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REVIEW: Undead Legions

Last year’s ‘bumper-car RPG’ Battlepaths won me over with its quirky charm and unique graphical style. Oh, and the chance at epic loot. Now with Undead Legions (80 MSP), Developer Key17 Games takes a step back and turns its attention to the oft-used sub-genre of zombie wave shooters. Hey, if you can’t beat ’em, join ’em, right?

Eh, it can be wrong. The art style and eccentricities do make a return, along with the main character from Battlepaths (here representing the ‘Gunner’ class). He’s complimented by three additional allies / classes (Rogue, Mage, and Priestess; all equipped as you’d imagine). Naturally, each character comes with his or her own boosts and shortcomings to stats, and their very own special attack (grenade drop, spike trap, etc.) in two forms; a standard casting to provide some room / temporary relief, and a stronger, wider version of the spell that requires a full bar of mana.

Modes come in Classic and Survival. While the latter plays out exactly as it should (fight until you die), Classic takes the… ahem… classic approach to wave variations, sending lines of zombies and other monsters for five rounds, throwing in a hulking boss type, then repeat. Killing anything that’s walking / flying around will occasionally leave behind health and mana, keeping you focused on the hordes and continually stocked.

You’re additionally buoyed with temporary powerups (spread shot, speed) and permanent stat-boosting upgrades (by swatting at the sack-carrying goblins between rounds) that will gradually transform your chosen avatar into the epitome of a zombie slayer. All stuff you should know from prior experience. Enemies cover the familiar spectrum as well, from classic shamblers to those with ranged attacks, brutes that take more damage, etc. A boss round every few levels further distinguishes the zombie ranks, though even they’re just larger brutes to go with a larger area of attack (or a cheap bomb spread, grrr). …It’s a zombie wave shooter. You’ve seen this all before, and you’ll start to feel remarkably blasé within the first fifteen minutes of booting it up.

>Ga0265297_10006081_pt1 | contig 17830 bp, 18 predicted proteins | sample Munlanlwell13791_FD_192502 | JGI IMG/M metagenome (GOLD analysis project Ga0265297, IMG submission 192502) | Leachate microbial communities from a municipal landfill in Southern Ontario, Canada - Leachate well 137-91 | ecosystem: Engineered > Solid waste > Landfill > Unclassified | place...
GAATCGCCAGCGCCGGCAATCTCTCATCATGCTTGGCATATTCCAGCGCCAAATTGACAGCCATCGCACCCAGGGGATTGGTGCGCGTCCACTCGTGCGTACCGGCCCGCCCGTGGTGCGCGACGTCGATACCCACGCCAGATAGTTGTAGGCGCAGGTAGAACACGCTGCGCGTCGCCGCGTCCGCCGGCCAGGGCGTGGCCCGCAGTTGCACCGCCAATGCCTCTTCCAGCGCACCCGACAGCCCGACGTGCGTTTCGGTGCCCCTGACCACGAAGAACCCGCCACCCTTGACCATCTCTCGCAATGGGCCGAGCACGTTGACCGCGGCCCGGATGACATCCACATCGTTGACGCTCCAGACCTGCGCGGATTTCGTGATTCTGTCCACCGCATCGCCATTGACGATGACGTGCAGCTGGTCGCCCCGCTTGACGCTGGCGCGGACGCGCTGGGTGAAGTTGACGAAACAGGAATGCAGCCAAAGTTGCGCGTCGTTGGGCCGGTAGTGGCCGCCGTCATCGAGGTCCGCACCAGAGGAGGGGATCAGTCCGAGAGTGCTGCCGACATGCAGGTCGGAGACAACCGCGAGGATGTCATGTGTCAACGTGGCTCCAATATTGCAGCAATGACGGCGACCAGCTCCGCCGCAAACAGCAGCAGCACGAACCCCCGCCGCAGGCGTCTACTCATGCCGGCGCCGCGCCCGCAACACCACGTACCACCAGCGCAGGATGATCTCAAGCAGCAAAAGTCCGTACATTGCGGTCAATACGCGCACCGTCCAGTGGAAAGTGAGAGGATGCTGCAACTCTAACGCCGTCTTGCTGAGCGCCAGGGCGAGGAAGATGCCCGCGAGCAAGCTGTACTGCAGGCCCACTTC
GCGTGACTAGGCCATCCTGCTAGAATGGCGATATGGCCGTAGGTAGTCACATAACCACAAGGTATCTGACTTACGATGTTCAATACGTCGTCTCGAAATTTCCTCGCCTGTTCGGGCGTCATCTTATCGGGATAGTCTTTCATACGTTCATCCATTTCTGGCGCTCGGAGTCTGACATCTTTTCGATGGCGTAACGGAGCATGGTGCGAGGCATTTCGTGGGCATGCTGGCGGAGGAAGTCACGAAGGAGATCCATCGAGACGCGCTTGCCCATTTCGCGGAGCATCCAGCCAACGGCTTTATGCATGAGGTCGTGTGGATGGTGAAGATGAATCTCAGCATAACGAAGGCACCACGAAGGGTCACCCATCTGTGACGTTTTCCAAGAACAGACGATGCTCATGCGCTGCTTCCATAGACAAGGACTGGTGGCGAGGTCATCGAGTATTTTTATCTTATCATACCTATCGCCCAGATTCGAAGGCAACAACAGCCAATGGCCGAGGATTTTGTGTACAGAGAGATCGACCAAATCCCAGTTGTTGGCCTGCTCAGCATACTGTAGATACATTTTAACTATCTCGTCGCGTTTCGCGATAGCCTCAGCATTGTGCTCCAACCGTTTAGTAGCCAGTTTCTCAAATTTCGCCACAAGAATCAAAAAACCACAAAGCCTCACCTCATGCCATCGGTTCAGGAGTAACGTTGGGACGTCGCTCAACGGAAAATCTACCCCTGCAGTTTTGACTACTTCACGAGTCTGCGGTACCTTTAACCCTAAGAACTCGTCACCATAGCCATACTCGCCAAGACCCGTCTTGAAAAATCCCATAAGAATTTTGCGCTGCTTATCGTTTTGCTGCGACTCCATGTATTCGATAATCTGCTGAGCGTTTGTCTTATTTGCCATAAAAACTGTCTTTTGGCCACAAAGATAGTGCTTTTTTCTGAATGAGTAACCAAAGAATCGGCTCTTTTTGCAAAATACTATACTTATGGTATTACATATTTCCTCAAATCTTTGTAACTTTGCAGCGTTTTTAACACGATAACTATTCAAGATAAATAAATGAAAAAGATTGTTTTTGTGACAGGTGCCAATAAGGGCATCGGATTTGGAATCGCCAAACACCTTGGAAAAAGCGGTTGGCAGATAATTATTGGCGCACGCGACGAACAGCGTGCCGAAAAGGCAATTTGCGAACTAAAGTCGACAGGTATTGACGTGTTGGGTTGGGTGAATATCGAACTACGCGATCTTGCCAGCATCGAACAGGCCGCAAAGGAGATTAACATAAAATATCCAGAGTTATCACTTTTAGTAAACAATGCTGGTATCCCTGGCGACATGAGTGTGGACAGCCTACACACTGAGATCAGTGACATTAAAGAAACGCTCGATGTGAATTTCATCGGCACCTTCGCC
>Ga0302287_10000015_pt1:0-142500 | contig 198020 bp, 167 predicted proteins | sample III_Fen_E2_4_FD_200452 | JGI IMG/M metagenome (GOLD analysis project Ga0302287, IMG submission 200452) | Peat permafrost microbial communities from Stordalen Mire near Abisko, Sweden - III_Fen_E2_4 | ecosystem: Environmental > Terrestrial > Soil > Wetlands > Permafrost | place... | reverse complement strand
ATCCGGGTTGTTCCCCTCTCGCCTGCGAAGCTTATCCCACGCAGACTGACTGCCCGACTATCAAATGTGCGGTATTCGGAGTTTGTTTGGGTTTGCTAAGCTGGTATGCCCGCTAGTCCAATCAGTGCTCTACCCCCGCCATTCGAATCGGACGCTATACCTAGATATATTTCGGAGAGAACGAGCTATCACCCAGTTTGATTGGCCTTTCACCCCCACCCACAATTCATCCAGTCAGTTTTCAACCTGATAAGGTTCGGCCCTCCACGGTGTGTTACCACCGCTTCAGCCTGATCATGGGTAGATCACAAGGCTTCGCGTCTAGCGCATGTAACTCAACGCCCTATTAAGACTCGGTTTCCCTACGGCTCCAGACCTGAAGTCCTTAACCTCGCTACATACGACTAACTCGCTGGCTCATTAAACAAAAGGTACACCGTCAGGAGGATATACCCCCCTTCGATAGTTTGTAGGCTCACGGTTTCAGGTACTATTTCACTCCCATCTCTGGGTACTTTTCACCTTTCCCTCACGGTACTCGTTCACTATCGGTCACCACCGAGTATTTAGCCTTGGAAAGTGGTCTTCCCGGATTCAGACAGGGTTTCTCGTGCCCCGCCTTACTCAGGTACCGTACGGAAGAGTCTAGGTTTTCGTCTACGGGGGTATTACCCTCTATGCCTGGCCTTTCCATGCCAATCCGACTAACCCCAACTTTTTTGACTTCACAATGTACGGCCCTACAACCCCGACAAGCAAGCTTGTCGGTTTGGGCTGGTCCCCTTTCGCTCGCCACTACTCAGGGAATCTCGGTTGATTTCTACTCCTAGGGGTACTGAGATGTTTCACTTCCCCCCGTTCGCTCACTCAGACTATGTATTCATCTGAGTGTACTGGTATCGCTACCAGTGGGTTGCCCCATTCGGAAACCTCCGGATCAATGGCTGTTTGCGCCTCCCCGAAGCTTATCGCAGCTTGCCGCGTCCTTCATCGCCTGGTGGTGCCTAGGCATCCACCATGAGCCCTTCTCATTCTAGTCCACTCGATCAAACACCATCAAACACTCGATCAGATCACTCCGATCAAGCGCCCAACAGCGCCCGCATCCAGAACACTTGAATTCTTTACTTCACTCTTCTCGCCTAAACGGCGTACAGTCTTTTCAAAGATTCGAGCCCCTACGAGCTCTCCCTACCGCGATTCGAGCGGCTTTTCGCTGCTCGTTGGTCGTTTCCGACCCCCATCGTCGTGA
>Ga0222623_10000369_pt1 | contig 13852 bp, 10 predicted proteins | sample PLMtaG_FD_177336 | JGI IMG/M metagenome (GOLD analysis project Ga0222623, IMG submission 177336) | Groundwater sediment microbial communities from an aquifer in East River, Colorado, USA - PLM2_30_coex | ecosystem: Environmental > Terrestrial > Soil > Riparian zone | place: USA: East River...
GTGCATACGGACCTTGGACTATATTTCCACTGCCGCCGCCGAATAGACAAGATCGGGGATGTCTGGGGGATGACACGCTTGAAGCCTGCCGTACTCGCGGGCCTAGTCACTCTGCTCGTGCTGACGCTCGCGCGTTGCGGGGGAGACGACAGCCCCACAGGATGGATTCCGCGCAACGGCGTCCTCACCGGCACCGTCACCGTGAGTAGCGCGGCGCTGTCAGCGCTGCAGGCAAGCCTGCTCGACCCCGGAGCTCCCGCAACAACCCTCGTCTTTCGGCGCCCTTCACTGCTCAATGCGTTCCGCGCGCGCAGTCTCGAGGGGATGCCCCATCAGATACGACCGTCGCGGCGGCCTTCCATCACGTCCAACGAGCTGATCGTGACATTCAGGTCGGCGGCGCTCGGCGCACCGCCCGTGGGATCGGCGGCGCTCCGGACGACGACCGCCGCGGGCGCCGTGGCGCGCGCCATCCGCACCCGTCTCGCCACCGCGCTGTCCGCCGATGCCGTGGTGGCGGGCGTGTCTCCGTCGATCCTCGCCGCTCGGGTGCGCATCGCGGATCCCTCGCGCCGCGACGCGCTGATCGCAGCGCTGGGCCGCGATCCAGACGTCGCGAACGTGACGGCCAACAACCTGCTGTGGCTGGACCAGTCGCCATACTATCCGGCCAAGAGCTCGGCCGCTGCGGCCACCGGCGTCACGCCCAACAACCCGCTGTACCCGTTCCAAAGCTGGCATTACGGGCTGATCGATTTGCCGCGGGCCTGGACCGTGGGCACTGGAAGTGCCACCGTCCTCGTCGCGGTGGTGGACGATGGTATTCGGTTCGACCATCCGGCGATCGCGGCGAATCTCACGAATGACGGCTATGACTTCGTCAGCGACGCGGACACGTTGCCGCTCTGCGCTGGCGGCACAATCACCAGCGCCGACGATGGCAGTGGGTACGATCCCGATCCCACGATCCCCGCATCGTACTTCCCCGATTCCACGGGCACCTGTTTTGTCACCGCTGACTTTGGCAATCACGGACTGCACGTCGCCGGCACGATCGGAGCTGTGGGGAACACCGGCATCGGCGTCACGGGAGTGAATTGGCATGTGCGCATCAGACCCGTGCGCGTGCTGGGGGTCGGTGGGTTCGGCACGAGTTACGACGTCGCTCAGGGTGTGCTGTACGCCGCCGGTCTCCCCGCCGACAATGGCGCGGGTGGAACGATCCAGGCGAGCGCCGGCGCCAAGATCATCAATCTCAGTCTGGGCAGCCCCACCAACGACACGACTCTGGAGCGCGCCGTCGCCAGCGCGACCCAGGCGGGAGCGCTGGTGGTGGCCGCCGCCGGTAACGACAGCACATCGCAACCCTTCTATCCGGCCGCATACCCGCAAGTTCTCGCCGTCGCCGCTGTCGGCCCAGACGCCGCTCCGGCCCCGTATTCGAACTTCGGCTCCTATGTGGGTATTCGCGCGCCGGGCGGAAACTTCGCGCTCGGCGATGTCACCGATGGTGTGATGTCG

And though enemy variety is always appreciated over rote waves of twin-stick nothingness, some of those types can be grating to single-players. Depending on your character and / or reserve mana, you can quickly find yourself surrounded by bats or explosive spiders that like to box you in before detonating, dealing huge amounts of damage you really have no defense against. This would be less of an issue with the local multiplayer (to spread out targets and damage among), though solo runs won’t benefit from the friendly intervention.

Undead Legions - Screen

Pretty, yet familiar.

Despite competency, solid controls, and some fun moments, Undead Legions is still just a Battlepaths-themed version of every zombie wave shooter that’s ever been released. To be fair, taking it on with friends would no doubt extend the enjoyment (add points accordingly). Maybe worth it if you’ve somehow been living under a rock all these years, but it’s otherwise the same type of game you’ve seen over and over again, with precious little to separate it from the zombie pack.